Repair of the entorhino-hippocampal projection in vitro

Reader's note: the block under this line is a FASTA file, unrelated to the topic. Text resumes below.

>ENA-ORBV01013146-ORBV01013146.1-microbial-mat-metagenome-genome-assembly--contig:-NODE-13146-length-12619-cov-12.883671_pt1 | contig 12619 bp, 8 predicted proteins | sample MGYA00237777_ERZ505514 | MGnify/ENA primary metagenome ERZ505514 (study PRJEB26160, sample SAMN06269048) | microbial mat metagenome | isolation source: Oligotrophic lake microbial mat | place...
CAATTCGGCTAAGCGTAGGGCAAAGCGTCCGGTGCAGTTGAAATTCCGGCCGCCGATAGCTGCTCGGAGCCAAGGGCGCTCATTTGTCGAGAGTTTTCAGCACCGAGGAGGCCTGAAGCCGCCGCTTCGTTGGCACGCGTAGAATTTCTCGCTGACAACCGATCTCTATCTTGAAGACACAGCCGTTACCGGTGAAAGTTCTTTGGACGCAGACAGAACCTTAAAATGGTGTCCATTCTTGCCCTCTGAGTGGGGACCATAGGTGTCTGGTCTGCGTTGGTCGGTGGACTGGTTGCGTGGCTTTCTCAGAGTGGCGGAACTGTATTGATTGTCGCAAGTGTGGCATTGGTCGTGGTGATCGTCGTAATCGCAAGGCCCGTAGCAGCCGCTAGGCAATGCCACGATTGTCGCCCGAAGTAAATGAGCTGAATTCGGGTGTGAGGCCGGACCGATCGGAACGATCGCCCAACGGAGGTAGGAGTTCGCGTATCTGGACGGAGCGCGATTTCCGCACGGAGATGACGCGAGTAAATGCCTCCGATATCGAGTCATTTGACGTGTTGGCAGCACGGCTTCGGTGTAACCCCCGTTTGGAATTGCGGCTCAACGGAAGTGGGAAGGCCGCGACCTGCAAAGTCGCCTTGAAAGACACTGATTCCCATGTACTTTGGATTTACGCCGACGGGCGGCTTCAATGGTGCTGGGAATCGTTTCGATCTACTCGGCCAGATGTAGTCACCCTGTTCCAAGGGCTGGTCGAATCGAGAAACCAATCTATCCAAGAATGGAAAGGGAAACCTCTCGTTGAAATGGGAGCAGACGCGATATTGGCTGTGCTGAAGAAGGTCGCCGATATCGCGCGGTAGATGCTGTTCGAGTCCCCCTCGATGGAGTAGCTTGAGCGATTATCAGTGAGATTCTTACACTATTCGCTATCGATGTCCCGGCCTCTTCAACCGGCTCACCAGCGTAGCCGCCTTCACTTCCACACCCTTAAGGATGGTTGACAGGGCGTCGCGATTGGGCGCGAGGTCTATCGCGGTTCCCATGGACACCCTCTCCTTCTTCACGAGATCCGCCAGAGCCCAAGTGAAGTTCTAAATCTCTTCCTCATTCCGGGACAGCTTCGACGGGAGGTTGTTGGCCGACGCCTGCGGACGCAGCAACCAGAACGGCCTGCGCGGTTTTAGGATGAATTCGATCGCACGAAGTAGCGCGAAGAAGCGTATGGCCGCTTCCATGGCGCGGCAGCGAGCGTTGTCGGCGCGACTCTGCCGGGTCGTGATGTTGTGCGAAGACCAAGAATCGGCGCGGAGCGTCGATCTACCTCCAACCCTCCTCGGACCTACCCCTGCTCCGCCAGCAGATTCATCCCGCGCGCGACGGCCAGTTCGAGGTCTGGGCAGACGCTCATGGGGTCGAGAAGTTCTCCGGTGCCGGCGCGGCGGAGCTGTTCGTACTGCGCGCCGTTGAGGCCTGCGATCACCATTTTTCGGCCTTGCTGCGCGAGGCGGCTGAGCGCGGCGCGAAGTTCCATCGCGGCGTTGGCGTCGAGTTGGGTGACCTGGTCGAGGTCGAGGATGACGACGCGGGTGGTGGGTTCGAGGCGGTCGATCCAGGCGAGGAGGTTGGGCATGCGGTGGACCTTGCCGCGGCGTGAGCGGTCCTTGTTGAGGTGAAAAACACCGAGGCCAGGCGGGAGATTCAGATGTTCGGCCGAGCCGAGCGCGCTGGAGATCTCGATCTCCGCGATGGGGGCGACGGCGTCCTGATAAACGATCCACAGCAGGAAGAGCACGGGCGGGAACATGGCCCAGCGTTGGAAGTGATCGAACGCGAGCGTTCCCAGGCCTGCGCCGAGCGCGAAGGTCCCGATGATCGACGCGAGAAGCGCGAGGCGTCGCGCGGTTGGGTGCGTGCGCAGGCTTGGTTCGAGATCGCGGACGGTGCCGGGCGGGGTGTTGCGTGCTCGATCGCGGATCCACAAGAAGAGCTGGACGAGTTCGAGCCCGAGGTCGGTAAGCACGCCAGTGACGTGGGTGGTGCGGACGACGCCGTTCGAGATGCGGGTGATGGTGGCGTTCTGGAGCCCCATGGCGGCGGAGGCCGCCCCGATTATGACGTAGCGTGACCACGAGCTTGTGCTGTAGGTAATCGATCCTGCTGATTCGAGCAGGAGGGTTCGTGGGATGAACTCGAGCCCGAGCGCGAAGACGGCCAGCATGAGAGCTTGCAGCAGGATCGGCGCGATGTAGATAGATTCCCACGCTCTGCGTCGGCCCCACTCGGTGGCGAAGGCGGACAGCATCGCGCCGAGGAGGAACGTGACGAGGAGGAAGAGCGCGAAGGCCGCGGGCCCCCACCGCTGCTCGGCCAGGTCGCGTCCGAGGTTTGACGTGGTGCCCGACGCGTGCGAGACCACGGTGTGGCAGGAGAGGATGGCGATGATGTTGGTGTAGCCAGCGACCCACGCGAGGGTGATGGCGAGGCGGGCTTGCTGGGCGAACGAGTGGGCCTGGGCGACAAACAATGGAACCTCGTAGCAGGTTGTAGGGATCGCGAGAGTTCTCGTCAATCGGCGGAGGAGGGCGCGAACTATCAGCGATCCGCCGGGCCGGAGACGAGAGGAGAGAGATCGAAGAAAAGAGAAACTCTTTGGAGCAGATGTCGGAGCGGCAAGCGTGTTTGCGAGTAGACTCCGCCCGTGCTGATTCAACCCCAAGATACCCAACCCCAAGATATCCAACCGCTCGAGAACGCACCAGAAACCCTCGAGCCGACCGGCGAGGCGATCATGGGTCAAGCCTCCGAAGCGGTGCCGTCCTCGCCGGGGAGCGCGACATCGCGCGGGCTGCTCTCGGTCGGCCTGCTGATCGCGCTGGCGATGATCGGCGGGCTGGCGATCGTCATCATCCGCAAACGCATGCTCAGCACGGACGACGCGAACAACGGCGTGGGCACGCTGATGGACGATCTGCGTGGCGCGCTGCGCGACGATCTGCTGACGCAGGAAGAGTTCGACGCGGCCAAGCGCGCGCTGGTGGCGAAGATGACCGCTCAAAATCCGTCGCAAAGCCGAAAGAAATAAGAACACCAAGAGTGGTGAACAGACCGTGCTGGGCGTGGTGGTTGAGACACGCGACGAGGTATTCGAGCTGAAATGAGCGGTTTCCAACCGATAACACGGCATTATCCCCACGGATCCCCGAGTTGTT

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The repair of axonal projections and the reconstruction of neuronal circuits after CNS lesions or during neurodegenerative disease are major challenges in restorative neuroscience. We have explored the potential of transplanted immature neurons to repair a specific axonal projection in an entorhino-hippocampal slice culture model system. When slices of immature entorhinal cortex (EC) from tau-GFP transgenic mice were cultured next to slices from postnatal hippocampus, an axonal projection from the E18 embryonic entorhinal cortex to the dentate gyrus of the postnatal hippocampus developed, which was similar to that observed in control cultures. Even more immature neuronal precursors in slices from E15 developing cerebral cortex differentiated and established an axonal projection to the hippocampal slice. This projection terminated specifically in the outer molecular layer of the dentate gyrus, the normal target area of the entorhino-hippocampal projection. When embryonic tissue from the presumptive brainstem area was used, there was still a subpopulation of fibers with a specific termination in the outer molecular layer, but few specific fibers were found in cocultures with embryonic midbrain. Our results show that very immature cortical neurons are potentially able to form an entorhino-hippocampal projection that terminates in a correct lamina-specific fashion in the dentate gyrus. These findings support the idea that immature neuronal precursor cells could be used for the reconstruction of specific neuronal circuits.

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